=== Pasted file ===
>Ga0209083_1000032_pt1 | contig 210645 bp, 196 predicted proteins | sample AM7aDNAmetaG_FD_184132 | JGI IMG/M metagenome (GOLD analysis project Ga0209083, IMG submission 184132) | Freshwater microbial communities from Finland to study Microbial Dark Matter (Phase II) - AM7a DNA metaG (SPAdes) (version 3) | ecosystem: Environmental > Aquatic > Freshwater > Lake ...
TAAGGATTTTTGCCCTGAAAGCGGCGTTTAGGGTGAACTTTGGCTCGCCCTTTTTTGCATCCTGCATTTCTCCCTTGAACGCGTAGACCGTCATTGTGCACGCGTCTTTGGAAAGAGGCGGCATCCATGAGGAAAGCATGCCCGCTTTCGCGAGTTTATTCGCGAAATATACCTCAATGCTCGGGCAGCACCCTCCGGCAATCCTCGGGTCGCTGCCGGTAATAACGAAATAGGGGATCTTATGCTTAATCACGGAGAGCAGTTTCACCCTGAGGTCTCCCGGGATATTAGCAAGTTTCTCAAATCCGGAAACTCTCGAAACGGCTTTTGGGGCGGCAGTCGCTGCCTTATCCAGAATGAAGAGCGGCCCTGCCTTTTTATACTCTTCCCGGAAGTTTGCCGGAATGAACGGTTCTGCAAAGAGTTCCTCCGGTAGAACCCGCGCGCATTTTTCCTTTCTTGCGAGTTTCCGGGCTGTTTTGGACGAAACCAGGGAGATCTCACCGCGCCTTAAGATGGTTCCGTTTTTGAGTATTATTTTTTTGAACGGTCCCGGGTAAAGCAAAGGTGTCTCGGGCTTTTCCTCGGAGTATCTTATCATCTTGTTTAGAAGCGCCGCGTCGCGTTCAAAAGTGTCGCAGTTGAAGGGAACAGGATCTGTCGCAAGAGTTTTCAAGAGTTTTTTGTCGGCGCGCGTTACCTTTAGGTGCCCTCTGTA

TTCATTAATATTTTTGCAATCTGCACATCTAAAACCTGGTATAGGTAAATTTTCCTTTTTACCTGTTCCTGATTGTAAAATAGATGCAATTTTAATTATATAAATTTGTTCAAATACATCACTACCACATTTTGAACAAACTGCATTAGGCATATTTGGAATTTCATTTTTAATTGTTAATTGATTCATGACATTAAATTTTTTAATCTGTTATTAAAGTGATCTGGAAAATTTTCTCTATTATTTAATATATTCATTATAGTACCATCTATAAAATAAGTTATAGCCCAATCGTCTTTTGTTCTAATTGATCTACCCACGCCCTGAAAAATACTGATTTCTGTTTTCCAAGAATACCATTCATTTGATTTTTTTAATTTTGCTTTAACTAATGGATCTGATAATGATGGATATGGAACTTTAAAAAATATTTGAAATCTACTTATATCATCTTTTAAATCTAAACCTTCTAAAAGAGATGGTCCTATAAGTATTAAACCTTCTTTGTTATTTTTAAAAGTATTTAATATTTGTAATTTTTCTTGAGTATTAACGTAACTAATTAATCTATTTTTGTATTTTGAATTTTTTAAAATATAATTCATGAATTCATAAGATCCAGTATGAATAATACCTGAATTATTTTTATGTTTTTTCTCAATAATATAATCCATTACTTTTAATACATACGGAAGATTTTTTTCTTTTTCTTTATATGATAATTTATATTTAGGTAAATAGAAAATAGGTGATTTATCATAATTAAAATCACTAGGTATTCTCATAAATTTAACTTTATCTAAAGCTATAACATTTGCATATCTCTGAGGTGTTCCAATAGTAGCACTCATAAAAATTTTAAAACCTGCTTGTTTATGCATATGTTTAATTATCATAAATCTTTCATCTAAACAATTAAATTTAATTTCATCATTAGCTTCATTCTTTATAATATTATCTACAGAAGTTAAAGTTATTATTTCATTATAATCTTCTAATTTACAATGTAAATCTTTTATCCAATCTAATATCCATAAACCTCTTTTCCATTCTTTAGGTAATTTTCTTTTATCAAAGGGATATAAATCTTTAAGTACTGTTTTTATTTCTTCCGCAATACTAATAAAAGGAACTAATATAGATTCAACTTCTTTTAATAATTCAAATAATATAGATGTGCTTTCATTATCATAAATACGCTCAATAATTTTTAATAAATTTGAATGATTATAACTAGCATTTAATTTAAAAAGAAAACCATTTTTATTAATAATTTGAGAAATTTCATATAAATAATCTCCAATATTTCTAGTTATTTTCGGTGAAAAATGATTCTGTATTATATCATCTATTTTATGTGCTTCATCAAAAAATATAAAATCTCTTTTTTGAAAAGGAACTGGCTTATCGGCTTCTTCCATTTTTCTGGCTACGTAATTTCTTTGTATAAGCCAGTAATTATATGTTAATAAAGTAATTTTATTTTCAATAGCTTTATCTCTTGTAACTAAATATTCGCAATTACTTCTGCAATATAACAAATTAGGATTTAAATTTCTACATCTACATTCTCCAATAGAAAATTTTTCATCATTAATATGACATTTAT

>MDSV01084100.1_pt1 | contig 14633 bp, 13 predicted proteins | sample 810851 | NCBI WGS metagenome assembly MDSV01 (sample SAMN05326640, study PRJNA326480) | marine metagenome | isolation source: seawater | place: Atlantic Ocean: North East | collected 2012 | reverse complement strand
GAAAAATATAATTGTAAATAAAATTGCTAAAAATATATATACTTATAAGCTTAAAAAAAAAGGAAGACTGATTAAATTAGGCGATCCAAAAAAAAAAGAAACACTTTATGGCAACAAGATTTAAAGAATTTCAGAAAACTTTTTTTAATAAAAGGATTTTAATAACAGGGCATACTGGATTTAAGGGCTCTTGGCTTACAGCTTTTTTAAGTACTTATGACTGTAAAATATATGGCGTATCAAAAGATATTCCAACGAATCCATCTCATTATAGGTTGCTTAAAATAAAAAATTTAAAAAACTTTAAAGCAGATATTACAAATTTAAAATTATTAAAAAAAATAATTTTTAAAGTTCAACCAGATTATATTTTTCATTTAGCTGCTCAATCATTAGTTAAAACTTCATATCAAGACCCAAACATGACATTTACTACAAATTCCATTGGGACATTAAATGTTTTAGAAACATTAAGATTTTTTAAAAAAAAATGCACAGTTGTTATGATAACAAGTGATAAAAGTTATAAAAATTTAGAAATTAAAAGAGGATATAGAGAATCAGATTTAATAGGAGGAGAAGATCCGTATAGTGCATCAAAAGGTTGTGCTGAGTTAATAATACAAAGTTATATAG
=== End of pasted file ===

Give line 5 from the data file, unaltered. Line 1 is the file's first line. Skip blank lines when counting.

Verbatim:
GAAAAATATAATTGTAAATAAAATTGCTAAAAATATATATACTTATAAGCTTAAAAAAAAAGGAAGACTGATTAAATTAGGCGATCCAAAAAAAAAAGAAACACTTTATGGCAACAAGATTTAAAGAATTTCAGAAAACTTTTTTTAATAAAAGGATTTTAATAACAGGGCATACTGGATTTAAGGGCTCTTGGCTTACAGCTTTTTTAAGTACTTATGACTGTAAAATATATGGCGTATCAAAAGATATTCCAACGAATCCATCTCATTATAGGTTGCTTAAAATAAAAAATTTAAAAAACTTTAAAGCAGATATTACAAATTTAAAATTATTAAAAAAAATAATTTTTAAAGTTCAACCAGATTATATTTTTCATTTAGCTGCTCAATCATTAGTTAAAACTTCATATCAAGACCCAAACATGACATTTACTACAAATTCCATTGGGACATTAAATGTTTTAGAAACATTAAGATTTTTTAAAAAAAAATGCACAGTTGTTATGATAACAAGTGATAAAAGTTATAAAAATTTAGAAATTAAAAGAGGATATAGAGAATCAGATTTAATAGGAGGAGAAGATCCGTATAGTGCATCAAAAGGTTGTGCTGAGTTAATAATACAAAGTTATATAG